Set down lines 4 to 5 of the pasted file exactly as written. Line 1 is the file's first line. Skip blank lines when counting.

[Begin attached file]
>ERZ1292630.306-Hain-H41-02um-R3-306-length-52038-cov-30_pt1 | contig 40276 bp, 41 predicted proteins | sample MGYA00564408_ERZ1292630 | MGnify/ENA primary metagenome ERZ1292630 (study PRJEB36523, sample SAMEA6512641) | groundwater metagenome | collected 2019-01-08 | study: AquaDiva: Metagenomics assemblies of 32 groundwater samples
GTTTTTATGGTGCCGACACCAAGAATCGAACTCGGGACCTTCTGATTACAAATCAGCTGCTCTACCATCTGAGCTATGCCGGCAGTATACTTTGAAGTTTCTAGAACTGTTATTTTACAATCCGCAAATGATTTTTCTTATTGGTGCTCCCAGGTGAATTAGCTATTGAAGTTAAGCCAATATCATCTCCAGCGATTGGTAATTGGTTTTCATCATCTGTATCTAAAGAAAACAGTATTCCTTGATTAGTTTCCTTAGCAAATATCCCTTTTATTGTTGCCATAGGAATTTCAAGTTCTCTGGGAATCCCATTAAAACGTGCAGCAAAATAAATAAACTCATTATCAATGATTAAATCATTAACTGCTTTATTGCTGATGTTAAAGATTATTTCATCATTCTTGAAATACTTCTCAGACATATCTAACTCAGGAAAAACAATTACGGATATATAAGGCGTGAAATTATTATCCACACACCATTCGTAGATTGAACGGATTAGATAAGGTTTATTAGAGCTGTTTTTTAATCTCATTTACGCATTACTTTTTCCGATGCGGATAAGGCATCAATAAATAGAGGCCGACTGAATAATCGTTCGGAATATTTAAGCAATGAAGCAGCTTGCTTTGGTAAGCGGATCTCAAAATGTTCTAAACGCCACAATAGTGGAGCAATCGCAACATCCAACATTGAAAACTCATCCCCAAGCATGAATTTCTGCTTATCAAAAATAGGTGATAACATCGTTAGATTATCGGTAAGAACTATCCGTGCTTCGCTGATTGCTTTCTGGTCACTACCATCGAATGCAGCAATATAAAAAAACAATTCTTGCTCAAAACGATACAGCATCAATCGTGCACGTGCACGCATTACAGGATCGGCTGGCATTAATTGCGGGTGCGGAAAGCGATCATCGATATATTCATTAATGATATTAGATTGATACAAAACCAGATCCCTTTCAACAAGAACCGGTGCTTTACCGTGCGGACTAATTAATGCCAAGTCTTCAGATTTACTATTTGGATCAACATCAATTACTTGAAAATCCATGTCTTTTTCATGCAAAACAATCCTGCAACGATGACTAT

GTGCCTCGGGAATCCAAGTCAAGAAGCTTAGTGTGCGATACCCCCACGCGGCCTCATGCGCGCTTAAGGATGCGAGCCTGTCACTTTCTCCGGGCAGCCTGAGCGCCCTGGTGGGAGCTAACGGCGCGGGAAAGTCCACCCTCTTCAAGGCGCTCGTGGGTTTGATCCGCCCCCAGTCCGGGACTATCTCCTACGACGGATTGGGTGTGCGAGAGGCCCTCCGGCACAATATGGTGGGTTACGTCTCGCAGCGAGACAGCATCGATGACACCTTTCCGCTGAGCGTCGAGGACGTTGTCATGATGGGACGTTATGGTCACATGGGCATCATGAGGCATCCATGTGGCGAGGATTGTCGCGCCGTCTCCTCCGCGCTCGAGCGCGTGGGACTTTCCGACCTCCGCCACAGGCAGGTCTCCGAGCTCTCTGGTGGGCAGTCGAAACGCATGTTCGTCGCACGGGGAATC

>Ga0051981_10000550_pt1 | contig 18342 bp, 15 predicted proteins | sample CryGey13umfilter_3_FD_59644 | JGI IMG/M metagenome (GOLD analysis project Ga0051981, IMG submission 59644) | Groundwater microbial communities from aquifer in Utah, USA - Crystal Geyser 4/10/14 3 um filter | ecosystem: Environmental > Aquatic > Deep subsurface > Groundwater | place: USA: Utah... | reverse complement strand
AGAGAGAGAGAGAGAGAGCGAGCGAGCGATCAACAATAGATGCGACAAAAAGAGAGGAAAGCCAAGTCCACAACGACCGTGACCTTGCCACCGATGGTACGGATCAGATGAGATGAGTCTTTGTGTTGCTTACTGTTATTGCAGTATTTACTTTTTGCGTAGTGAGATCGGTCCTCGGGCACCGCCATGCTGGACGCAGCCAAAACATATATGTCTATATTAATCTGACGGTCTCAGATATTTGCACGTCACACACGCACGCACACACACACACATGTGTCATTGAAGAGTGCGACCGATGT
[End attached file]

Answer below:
>Ga0051981_10000550_pt1 | contig 18342 bp, 15 predicted proteins | sample CryGey13umfilter_3_FD_59644 | JGI IMG/M metagenome (GOLD analysis project Ga0051981, IMG submission 59644) | Groundwater microbial communities from aquifer in Utah, USA - Crystal Geyser 4/10/14 3 um filter | ecosystem: Environmental > Aquatic > Deep subsurface > Groundwater | place: USA: Utah... | reverse complement strand
AGAGAGAGAGAGAGAGAGCGAGCGAGCGATCAACAATAGATGCGACAAAAAGAGAGGAAAGCCAAGTCCACAACGACCGTGACCTTGCCACCGATGGTACGGATCAGATGAGATGAGTCTTTGTGTTGCTTACTGTTATTGCAGTATTTACTTTTTGCGTAGTGAGATCGGTCCTCGGGCACCGCCATGCTGGACGCAGCCAAAACATATATGTCTATATTAATCTGACGGTCTCAGATATTTGCACGTCACACACGCACGCACACACACACACATGTGTCATTGAAGAGTGCGACCGATGT